As I look at my writing, 17 years on, I can still read her detailed comments in purple pen, full of enthusiasm and insightful questions. The interest she showed in my work came just at the right time and helped me feel that I could pursue an academic career in craft. Once I became her teaching assistant in a Craft and Design History course, I watched Sandra’s teaching methods like a hawk, absorbing her way of bringing texts to life. She got excited, so we got excited, and I was thrilled to be working alongside her. I laughed with the students as she sprinkled her fascinating critique of historical craft theory with gossip about Ruskin, Morris and Wright. She gave me my own purple pen and her handwritten notes on lectures and exams so that I could lead tutorials and grade papers. In my own teaching career, I have tried to bring the same enthusiasm and respect for my students that she showed to me.
I last saw Sandra at the Canadian Craft Biennial Conference in 2017. She was vibrant, full of smiles and energy with time for a quick hug and word of encouragement. At the end of the conference, her closing talk, “Crafting Kindness,” brought the house down. While I feel a great sense of loss, I am sure that she will have a lasting impact on many of us. On learning of her passing, a former grad student of mine thoughtfully wrote to thank me for continuing Sandra’s legacy. Although I can’t imagine higher praise, I wish I could also thank Sandra in turn for her support and mentorship.
I first met Sandra when she was a young graduate student and I was a middle-aged undergraduate pursuing my second degree. In the mid-1990s, there were very few students interested in craft in Concordia’s Department of Art History and the department chair suggested we get together. In a bohemian European café on McKay St., over coffee (for me) and tea (for Sandra), I was introduced to the most vivacious, passionate, articulate and curious young academic craft whiz that I had ever met. She filled my head with new ideas and left me breathless with excitement for the subject. Sandra’s enthusiasm for craft inspired me to pursue graduate studies, complete my PhD and most recently to realize a Postdoctoral Fellowship under her direction. Sandra’s confidence in me is something I deeply treasure, but I was not alone in being the recipient of her magic. On multiple occasions I witnessed her belief in people’s potential as she encouraged so many from all walks of life, and levels of academia and studio practice, to pursue their dreams.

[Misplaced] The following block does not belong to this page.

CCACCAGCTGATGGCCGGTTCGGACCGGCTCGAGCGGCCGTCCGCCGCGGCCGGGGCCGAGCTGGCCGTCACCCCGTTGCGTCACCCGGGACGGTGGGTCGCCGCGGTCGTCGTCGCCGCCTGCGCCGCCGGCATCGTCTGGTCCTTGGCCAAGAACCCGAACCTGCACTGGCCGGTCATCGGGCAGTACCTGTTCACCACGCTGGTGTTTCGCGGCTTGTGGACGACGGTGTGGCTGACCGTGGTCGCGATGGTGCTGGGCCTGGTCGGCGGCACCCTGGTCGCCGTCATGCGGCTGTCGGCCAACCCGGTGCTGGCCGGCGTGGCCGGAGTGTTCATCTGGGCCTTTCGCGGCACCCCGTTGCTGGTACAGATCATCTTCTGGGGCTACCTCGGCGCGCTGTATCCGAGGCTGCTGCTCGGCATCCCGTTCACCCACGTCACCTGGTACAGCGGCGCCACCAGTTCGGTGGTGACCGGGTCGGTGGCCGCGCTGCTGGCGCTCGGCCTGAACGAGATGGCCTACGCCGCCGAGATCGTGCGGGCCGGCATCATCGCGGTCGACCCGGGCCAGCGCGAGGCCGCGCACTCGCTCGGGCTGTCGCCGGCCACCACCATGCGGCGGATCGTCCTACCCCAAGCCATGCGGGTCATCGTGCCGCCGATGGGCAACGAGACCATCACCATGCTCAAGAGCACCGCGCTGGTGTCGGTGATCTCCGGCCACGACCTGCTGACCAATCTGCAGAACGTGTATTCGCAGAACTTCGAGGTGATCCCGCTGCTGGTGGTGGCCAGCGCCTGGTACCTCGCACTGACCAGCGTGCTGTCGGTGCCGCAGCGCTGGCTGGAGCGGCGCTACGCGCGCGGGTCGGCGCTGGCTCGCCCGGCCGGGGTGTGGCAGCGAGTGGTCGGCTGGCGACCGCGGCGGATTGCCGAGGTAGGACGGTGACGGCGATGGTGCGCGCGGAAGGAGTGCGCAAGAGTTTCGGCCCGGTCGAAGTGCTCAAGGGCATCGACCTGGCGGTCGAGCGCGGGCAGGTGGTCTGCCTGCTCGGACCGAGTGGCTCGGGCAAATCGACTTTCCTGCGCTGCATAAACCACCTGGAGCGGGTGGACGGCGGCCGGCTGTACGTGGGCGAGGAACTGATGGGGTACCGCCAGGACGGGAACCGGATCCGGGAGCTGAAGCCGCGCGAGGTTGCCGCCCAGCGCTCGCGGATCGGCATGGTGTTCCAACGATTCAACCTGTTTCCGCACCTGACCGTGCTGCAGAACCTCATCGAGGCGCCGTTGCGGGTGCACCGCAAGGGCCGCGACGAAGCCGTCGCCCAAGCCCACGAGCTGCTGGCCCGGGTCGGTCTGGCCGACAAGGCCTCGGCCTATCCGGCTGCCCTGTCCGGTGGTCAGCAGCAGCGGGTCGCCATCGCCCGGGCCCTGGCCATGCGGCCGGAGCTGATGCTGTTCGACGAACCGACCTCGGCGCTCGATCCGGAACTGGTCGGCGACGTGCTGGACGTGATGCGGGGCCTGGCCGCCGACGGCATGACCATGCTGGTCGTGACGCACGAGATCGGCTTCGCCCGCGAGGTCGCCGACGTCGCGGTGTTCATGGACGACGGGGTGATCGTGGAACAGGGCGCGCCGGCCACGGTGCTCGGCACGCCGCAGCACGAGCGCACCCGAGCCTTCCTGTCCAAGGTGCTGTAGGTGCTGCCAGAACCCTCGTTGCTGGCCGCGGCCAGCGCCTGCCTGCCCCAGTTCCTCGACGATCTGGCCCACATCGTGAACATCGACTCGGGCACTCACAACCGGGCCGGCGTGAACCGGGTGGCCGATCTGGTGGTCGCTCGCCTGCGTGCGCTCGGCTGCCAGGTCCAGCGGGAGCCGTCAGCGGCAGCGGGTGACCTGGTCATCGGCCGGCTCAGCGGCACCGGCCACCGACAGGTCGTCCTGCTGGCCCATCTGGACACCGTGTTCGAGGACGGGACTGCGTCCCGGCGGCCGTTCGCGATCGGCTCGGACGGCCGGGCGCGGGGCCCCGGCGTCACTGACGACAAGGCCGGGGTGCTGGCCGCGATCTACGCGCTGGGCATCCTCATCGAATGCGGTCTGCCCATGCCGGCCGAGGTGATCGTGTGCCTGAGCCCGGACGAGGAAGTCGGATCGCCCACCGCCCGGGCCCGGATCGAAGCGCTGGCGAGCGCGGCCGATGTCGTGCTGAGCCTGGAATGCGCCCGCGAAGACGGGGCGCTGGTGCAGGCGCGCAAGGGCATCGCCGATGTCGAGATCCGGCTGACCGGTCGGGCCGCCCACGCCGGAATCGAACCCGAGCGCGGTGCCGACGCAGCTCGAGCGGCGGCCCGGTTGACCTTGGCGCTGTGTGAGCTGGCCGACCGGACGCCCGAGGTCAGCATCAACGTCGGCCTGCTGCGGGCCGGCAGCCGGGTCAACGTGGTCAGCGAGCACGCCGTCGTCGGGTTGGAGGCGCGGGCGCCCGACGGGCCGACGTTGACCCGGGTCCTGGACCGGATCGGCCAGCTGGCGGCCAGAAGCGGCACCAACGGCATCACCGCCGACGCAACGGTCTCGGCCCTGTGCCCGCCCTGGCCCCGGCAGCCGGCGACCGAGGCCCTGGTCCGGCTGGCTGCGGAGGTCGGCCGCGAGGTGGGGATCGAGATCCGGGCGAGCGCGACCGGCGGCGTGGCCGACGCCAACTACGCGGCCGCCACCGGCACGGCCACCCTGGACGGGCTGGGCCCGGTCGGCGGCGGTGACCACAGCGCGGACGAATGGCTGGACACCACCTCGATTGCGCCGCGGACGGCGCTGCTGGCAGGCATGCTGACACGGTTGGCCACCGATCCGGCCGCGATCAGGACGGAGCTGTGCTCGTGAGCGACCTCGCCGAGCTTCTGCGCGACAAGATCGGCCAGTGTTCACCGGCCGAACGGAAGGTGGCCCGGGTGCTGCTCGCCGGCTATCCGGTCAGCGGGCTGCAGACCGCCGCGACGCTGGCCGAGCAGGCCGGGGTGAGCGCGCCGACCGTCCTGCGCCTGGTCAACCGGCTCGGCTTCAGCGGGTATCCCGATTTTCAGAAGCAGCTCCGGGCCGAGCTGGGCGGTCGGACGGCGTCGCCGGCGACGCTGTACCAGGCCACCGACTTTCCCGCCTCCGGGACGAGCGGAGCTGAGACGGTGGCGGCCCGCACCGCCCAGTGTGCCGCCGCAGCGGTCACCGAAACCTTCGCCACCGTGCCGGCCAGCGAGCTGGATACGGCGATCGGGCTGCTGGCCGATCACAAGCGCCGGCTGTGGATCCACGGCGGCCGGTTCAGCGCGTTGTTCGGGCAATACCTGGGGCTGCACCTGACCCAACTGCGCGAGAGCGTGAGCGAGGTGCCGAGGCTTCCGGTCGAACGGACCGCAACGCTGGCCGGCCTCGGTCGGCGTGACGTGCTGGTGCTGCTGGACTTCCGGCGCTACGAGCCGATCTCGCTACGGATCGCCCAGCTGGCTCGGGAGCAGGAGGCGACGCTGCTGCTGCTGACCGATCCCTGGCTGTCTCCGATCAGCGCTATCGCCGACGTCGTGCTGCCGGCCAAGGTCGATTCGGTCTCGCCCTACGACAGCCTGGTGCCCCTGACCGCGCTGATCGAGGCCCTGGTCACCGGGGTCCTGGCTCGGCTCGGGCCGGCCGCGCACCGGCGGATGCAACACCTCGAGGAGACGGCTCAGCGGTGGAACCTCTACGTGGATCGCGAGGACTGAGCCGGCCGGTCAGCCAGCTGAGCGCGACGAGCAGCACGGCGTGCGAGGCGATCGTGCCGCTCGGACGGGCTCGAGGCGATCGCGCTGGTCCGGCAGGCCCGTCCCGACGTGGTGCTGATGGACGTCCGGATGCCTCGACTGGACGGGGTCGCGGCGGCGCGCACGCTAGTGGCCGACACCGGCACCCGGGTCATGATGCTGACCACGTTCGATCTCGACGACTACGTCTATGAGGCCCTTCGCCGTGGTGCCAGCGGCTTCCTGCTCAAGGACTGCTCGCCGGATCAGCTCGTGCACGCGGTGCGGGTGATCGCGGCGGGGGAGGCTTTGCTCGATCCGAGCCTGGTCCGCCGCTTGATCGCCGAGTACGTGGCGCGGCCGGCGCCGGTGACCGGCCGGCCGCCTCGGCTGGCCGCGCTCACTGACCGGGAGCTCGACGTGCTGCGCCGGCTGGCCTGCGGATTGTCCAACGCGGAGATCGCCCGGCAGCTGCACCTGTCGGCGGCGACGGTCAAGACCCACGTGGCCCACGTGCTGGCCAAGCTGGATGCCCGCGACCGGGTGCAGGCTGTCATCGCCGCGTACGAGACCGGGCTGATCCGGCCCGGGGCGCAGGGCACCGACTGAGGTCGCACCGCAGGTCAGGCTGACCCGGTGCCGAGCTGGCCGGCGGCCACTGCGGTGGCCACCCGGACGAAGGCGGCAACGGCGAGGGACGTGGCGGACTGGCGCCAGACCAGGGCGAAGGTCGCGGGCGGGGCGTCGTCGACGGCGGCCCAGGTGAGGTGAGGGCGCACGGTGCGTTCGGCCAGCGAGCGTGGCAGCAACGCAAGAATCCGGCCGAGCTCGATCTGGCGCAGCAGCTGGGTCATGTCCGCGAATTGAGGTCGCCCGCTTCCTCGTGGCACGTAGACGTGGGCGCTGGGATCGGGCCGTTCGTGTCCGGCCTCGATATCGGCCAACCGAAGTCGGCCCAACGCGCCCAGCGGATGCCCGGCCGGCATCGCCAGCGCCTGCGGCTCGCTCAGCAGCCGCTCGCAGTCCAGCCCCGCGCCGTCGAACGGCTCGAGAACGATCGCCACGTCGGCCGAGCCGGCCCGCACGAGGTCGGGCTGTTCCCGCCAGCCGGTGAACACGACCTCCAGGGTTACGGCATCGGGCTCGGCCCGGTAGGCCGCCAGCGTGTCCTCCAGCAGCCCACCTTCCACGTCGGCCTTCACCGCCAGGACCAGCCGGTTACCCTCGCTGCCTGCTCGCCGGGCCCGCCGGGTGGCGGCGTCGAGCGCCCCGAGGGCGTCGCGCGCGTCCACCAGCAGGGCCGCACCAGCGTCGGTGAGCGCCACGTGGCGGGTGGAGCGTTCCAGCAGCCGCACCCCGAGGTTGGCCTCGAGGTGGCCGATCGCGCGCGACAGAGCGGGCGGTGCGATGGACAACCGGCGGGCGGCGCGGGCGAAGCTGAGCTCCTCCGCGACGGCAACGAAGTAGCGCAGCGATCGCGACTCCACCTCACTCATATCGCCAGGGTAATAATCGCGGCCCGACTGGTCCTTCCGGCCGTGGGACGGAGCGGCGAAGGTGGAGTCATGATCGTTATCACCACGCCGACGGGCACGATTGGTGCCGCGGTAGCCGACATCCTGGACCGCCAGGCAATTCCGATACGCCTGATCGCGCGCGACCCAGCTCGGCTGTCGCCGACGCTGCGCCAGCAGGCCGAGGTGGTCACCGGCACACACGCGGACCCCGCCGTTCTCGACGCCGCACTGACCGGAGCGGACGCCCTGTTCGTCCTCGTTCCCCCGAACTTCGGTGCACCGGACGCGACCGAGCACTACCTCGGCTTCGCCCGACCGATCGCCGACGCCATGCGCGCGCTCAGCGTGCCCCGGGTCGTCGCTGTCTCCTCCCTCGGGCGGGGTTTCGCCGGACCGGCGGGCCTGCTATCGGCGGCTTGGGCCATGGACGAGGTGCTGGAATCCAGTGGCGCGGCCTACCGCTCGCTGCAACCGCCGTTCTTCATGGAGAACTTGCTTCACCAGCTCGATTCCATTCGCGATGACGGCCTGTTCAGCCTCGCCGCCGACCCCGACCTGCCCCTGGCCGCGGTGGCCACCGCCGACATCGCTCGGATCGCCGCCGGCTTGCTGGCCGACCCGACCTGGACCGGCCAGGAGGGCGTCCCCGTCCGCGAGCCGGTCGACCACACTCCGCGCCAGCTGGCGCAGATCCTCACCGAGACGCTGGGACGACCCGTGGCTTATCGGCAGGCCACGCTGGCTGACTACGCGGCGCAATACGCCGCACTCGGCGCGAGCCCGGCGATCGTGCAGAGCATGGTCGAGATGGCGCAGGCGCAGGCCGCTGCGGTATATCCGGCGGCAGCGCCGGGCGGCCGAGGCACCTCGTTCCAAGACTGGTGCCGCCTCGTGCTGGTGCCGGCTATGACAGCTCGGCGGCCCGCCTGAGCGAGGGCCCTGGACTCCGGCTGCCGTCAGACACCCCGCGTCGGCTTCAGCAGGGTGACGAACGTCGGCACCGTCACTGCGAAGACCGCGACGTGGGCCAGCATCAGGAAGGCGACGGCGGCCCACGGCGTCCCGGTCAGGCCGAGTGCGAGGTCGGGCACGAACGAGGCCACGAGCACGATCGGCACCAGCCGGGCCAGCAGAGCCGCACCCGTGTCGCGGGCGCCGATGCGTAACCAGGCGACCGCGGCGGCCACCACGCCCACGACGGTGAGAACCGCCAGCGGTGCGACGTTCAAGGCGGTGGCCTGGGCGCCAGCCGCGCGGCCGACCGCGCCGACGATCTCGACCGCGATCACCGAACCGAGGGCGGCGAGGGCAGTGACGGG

Sandra arrived on the Canadian craft scene at the right moment and was key to building a robust, viable national craft network in the new millennium. While histories were only beginning to be written about the field, and conferences were sporadically held to address key questions, Canadian craft discourse often remained fractured by media, geography and cultures. Sandra dove in, writing seminal texts, developing conferences and delivering papers that addressed the professionalization of Canadian craft, intersections of Canadian craft and architecture, relationships between modernity and craft, inflections of design, gender and craft, and most recently, craft in popular culture. In her academically rigorous presentations, she tempered the weighty matters facing craft with a delivery that integrated wit and laughter. Sandra carefully highlighted Canadian craft objects, makers and contexts within international debates and her curatorial practice brought us to national and international audiences from sea to sea, and around the globe. Canadian craft’s current strong national and international reputation owes much to Sandra’s passion, resourcefulness, keen intellect, rigorous scholarship, creativity, generosity, kindness and sense of fun.
I remember walking with Sandra after one of her lectures at NSCAD. She remarked to me, “We are so very lucky, don’t you think, being able to spend our lives looking at, and thinking and talking about such wonderful objects!”
This article was published in the Spring/Summer 2019 issue of Studio Magazine